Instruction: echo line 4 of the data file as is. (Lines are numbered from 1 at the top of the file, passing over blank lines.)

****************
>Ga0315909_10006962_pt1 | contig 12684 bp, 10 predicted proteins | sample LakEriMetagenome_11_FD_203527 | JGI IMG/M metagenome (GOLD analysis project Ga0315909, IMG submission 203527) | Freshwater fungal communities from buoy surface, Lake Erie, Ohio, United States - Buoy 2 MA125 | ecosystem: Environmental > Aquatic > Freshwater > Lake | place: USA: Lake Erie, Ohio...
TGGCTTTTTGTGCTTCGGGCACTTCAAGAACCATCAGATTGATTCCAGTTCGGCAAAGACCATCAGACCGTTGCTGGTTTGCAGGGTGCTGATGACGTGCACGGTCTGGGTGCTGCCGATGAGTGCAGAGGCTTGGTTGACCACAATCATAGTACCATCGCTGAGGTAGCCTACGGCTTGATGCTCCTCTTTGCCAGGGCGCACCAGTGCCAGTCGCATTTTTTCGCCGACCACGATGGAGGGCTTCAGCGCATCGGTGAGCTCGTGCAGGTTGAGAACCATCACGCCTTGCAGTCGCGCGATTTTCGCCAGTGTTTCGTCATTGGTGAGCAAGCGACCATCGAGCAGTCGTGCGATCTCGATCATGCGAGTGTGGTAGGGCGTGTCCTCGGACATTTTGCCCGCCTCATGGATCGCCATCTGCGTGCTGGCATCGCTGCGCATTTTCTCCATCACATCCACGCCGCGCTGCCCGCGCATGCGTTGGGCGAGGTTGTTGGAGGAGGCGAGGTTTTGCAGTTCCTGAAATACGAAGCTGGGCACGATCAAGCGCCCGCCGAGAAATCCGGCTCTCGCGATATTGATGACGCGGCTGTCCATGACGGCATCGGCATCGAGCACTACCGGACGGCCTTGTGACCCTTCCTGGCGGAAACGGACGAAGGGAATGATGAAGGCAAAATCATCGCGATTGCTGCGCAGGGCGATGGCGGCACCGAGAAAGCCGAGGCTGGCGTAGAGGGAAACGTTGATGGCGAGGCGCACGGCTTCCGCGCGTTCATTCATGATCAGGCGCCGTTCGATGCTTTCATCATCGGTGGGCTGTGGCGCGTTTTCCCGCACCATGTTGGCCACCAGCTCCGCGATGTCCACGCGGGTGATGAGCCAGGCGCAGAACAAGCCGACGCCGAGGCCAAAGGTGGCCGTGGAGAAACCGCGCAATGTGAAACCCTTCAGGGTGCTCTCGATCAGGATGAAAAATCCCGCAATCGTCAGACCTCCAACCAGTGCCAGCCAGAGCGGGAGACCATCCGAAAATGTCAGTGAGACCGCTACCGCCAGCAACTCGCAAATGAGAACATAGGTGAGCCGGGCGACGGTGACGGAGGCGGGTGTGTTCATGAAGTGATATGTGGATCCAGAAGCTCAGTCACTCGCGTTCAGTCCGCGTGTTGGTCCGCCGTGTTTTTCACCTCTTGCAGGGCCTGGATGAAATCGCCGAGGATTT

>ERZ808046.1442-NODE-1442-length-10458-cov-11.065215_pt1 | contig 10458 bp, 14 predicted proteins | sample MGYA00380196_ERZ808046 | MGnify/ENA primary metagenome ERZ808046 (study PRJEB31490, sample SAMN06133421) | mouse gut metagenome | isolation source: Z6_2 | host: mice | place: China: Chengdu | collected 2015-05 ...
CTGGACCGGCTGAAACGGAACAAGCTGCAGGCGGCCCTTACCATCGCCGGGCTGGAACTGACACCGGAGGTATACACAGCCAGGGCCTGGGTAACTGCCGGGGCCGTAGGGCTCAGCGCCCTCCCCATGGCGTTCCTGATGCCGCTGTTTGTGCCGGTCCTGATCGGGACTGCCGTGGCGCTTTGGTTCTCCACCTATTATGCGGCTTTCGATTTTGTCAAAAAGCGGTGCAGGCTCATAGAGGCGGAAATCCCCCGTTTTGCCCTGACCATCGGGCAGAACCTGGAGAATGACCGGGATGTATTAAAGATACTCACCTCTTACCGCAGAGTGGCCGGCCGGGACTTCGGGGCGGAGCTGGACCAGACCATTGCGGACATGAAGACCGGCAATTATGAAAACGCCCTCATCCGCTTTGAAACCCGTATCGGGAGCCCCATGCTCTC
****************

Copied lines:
CTGGACCGGCTGAAACGGAACAAGCTGCAGGCGGCCCTTACCATCGCCGGGCTGGAACTGACACCGGAGGTATACACAGCCAGGGCCTGGGTAACTGCCGGGGCCGTAGGGCTCAGCGCCCTCCCCATGGCGTTCCTGATGCCGCTGTTTGTGCCGGTCCTGATCGGGACTGCCGTGGCGCTTTGGTTCTCCACCTATTATGCGGCTTTCGATTTTGTCAAAAAGCGGTGCAGGCTCATAGAGGCGGAAATCCCCCGTTTTGCCCTGACCATCGGGCAGAACCTGGAGAATGACCGGGATGTATTAAAGATACTCACCTCTTACCGCAGAGTGGCCGGCCGGGACTTCGGGGCGGAGCTGGACCAGACCATTGCGGACATGAAGACCGGCAATTATGAAAACGCCCTCATCCGCTTTGAAACCCGTATCGGGAGCCCCATGCTCTC